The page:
Exploring the relationship between physical therapy and surgery

Physical therapy and surgery

Physical therapy and surgery are closely related for a number of reasons. For one, patients often undergo physical therapy for injuries and conditions to avoid surgery. Examples include knee injuries, degenerative spine conditions and shoulder issues, among others. 

If surgery is deemed to be necessary, physical therapy will then play a crucial role in the recovery process. With its focus on  improving function and promote the body’s healing process, physical therapy after surgery can lead to a decreased recovery time and better outcomes. 

Whether you’re looking to avoid surgery or you are planning for your recovery from an upcoming procedure, learning more about how physical therapy will benefit you is a very important first step in your return to the things you love to do.  

How physical therapy and surgery are closely connected

For patients recently diagnosed with a condition or injury, physical therapy is a highly effective first-line treatment. Physical therapists are experts in the functioning of the body’s musculoskeletal system and can identify certain mechanical and postural problems that may be contributing to pain and symptoms. 

With all the various treatments available in therapy, which include manual therapy, exercises for strengthening, stretching or retraining you to move in ways to decrease the stress to the body, you can develop a stronger and more resilient body that allows you to better manage your particular issue. In many cases, your injury can be successfully treated without having to resort to surgery.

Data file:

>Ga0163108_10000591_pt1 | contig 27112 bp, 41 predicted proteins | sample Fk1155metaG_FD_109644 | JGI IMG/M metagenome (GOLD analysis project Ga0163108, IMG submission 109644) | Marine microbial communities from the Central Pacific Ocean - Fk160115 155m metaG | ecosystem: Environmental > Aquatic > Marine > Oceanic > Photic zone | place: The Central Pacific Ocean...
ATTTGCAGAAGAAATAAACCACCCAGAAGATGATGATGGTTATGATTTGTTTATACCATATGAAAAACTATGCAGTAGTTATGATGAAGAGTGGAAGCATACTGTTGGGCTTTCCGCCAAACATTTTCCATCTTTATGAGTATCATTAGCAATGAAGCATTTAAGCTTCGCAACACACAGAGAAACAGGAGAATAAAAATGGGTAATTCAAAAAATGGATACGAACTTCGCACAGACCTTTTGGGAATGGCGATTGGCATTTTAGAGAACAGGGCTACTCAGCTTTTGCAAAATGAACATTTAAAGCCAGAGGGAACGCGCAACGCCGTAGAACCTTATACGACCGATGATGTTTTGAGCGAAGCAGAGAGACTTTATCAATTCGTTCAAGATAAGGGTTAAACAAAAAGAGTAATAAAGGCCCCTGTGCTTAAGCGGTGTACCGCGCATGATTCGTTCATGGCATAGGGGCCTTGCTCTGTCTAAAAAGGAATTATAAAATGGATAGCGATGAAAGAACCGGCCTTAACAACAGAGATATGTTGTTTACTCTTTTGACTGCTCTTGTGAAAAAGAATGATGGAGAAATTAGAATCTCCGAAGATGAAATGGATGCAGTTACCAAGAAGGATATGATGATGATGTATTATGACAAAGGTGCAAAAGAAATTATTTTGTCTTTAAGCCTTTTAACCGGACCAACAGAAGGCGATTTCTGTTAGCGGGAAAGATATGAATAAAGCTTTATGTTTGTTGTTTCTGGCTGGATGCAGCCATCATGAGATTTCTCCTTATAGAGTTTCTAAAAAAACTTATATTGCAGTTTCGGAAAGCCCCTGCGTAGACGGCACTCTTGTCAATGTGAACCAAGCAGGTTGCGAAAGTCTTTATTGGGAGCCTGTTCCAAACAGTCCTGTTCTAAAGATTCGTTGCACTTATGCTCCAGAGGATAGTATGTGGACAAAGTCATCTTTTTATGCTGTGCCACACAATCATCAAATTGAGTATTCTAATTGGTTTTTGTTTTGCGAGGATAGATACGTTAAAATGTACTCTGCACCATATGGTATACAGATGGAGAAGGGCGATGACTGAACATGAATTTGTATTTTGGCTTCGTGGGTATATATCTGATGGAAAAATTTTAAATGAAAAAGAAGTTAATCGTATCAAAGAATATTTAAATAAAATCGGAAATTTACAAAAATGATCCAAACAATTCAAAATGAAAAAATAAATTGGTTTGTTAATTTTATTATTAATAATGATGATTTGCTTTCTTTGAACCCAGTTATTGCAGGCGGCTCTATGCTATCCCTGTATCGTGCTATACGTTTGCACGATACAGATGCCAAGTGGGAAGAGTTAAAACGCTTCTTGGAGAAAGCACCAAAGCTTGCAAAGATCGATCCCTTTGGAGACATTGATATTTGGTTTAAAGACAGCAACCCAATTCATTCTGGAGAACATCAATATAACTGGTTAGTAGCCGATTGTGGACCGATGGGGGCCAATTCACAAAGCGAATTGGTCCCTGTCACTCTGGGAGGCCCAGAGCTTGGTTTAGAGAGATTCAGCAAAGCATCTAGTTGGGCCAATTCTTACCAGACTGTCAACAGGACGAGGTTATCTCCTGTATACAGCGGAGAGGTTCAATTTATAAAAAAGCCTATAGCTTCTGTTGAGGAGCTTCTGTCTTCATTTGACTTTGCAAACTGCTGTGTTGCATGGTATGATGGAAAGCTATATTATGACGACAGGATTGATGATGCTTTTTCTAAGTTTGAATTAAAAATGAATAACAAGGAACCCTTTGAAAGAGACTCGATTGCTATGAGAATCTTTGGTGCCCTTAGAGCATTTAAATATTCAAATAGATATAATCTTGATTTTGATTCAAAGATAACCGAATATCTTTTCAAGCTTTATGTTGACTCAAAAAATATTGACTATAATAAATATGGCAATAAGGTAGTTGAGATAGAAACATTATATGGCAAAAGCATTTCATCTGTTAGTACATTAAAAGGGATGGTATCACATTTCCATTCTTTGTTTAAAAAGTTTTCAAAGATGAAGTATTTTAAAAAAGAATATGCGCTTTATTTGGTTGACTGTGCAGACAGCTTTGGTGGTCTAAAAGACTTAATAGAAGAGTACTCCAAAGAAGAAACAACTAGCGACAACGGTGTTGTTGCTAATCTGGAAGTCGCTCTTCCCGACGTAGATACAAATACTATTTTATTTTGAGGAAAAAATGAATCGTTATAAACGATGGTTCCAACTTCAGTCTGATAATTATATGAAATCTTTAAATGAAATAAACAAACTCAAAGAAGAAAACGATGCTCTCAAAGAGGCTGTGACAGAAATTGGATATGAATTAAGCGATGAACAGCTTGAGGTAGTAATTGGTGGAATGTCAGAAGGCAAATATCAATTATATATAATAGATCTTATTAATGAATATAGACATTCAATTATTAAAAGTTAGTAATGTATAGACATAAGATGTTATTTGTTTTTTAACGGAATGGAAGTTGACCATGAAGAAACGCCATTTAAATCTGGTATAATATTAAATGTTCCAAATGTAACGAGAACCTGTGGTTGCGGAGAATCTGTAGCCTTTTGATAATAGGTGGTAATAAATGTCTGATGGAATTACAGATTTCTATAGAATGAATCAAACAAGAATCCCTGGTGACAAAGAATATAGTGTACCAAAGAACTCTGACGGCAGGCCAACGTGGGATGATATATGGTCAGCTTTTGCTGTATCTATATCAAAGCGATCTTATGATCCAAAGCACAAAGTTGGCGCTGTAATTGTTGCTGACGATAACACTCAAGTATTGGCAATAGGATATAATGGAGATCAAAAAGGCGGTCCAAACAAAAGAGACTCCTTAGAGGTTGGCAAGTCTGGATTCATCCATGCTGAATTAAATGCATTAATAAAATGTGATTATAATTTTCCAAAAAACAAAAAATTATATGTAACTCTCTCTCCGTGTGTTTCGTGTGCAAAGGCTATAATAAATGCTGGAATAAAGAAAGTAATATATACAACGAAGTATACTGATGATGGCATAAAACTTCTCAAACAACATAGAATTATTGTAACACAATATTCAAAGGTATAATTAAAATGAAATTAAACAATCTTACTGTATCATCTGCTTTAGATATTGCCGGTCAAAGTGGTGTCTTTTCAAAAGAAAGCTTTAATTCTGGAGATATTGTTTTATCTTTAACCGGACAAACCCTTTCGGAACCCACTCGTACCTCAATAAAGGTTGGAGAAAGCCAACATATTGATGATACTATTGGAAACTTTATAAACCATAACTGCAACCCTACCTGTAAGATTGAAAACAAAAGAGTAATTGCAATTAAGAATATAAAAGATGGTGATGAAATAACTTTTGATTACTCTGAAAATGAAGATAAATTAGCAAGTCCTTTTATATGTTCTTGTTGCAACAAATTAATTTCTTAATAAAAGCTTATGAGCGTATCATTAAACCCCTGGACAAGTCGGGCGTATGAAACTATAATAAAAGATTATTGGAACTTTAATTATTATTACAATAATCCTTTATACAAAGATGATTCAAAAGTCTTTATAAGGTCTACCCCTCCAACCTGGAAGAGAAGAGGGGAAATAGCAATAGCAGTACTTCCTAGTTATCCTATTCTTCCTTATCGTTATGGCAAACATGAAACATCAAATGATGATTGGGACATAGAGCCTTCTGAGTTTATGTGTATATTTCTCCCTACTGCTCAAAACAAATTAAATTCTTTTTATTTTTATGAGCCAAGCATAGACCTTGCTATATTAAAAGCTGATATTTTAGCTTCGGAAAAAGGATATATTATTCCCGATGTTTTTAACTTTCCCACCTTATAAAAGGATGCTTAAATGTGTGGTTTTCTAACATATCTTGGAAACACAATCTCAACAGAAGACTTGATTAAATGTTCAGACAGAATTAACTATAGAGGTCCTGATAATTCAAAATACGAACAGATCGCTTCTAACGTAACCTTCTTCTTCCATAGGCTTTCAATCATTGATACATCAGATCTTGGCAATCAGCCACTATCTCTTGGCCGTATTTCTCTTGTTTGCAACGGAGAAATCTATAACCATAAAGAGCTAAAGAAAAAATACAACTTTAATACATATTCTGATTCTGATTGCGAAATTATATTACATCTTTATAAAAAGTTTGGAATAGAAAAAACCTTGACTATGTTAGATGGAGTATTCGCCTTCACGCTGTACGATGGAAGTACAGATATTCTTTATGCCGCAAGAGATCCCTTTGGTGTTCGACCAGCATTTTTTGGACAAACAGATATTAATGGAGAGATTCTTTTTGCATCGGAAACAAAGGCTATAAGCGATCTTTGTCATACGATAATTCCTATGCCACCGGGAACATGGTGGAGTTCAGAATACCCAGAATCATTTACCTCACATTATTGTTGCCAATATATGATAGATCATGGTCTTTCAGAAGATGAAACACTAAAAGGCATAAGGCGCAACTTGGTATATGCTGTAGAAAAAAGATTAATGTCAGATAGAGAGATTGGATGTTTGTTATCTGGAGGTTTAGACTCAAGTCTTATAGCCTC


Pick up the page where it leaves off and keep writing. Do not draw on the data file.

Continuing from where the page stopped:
In some situations, though, surgery can start to look like the best possible chance for long-term relief and function if all other options have been exhausted. No matter what type of procedure is performed, however, surgery is still an invasive form of treatment that causes damage to surrounding tissue. 

This is where physical therapy plays a key role after surgery. Manual techniques can help to treat damaged tissue and improve the flow of blood to promote healing in and around the surgical site. Therapeutic exercise can help patients get moving as soon as possible while rebuilding strength and stability in the body. 

Reach out to the experts at Franklin Rehabilitation 

If you’d like to learn more about physical therapy and surgery, contact us today. Whether you’re trying to decrease your chances of needing surgery or you need rehabilitation for an upcoming or recently performed procedure, we can help. We’ll be glad to help you schedule your initial appointment to determine how one of our therapists can best address your needs.